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Global Markets: Stocks sag, bonds supported as simmering trade woes curb risk appetite

Reuters  |  TOKYO 

By Shinichi Saoshiro

(Reuters) - Stock markets sagged broadly on Thursday while government bonds attracted safe-haven demand amid mounting investor concerns that growing trade tensions would hurt the global economy.

MSCI's broadest index of shares outside <.MIAPJ0000PUS> slipped 0.05 percent.

The Asian markets took their cues from Wall Street shares, which fell for the third straight session overnight after U.S. sought to impose fresh tariffs on China, intensifying fears of a trade war.

, seen to be particularly vulnerable to retaliation from U.S. trade partners, fell 2.5 percent, leading the losers on the Dow <.DJI>.

Equity market losses were widespread, with the pan-European index <.FTEU3> shedding 0.14 percent overnight and MSCI's global stock index <.MIWD00000PUS> losing 0.46 percent.

Australian stocks <.AXJO> fell 0.35 percent, South Korea's <.KS11> lost 0.15 percent and Japan's Nikkei <.N225> was down 0.15 percent.

"The equity market has been holding up relatively well, but it will have to decline some more if U.S. shares deepen their losses," said Yutaka Miura, at in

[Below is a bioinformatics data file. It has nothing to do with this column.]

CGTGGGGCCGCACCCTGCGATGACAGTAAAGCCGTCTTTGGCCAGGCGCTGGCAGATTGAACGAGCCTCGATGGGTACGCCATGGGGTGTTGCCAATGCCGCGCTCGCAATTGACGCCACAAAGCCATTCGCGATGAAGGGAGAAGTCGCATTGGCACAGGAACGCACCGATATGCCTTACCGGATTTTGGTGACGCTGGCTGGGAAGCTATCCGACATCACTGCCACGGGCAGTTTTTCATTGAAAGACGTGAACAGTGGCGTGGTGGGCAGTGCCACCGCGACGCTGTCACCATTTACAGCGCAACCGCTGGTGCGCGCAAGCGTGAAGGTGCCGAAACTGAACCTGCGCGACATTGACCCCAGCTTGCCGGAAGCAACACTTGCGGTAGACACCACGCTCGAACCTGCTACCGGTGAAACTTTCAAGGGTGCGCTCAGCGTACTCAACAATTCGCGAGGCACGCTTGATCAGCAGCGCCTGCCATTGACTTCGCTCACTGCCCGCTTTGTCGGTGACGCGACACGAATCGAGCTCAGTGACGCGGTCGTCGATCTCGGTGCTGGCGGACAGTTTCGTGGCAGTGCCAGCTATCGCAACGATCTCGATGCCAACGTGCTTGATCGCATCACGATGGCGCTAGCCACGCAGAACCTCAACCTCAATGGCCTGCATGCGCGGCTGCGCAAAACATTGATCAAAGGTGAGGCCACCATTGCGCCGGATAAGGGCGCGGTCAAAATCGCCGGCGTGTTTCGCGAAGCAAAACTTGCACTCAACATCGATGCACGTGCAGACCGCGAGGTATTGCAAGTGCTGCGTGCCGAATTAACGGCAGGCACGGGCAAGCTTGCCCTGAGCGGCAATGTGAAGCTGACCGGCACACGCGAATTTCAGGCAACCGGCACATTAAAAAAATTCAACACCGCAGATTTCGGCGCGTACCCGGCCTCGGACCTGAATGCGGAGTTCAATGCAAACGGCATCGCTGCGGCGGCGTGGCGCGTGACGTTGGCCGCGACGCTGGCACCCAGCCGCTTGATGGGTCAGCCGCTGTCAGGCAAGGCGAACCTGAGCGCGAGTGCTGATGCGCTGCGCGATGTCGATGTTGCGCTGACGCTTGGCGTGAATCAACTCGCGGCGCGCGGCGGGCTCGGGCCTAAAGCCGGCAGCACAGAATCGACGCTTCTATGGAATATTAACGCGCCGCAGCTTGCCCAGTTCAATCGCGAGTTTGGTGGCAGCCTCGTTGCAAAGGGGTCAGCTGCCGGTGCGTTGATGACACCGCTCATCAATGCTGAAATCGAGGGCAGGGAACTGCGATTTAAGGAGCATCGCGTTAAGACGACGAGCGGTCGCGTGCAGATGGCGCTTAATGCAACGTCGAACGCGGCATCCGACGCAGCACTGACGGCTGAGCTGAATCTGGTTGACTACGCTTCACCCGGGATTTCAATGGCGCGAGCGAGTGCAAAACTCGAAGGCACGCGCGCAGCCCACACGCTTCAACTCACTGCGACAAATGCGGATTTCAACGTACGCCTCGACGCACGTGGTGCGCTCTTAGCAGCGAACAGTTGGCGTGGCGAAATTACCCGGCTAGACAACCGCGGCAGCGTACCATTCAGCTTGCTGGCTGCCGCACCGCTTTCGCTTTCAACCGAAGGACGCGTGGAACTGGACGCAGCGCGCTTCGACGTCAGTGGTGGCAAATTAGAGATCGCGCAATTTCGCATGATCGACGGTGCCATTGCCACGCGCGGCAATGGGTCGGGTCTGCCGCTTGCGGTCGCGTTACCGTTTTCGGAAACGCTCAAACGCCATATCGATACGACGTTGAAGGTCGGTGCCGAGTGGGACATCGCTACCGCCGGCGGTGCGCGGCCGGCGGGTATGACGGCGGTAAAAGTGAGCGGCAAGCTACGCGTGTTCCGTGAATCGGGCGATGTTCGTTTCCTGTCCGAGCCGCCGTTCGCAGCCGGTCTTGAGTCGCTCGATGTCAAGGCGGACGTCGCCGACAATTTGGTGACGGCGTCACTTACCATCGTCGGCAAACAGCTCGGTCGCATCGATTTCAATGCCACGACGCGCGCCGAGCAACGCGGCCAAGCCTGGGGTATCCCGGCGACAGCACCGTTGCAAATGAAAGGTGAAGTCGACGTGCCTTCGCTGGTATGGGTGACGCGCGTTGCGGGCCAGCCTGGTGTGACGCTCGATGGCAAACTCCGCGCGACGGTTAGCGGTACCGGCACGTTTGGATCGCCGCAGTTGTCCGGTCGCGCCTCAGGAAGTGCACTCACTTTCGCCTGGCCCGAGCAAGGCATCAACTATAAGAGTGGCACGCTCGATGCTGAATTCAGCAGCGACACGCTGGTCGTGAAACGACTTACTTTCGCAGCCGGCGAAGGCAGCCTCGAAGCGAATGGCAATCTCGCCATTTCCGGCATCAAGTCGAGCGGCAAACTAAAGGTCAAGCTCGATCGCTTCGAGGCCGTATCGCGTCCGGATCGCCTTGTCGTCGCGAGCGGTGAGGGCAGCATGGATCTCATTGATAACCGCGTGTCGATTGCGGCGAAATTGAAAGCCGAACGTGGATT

"Bargain hunters buy steadily at price dips, but most participants are wary of chasing highs amid lingering uncertainty about trade and politics."

The benchmark 10-year Treasury yield was steady at 2.818 percent having declined for the third straight day overnight amid rising diplomatic tension between Britain and Russia, soft U.S. and concerns over Washington's political and trade issues.

The spectre of a trade war also boosted demand for European debt, with the German 10-year bund yield declining to a 1-1/2-month low of 0.583 percent. Yields on British gilts and bonds also fell.

In the currency market, the dollar was steady after managing to drift higher the previous day following three sessions of losses.

The dollar index against a basket of six major currencies <.DXY> was flat at 89.700.

The euro was little changed at $1.2376 after pulling back from a six-day high of $1.2413 after on Wednesday struck a dovish tone regarding monetary policy.

Against the yen, the dollar slipped 0.2 percent to 106.140 after taking a hit the previous day on Trump's firing of U.S.

U.S. crude futures extended gains to rise 0.25 percent to $61.10 per barrel. Brent added 0.2 percent to $65.02 per barrel .

Crude was lifted the previous day after data showed a bigger-than-expected fall in U.S. refined product inventories with gasoline demand rising to a seven-month high.

(Reporting by Shinichi Saoshiro; Editing by Sam Holmes)

(This story has not been edited by Business Standard staff and is auto-generated from a syndicated feed.)

First Published: Thu, March 15 2018. 06:16 IST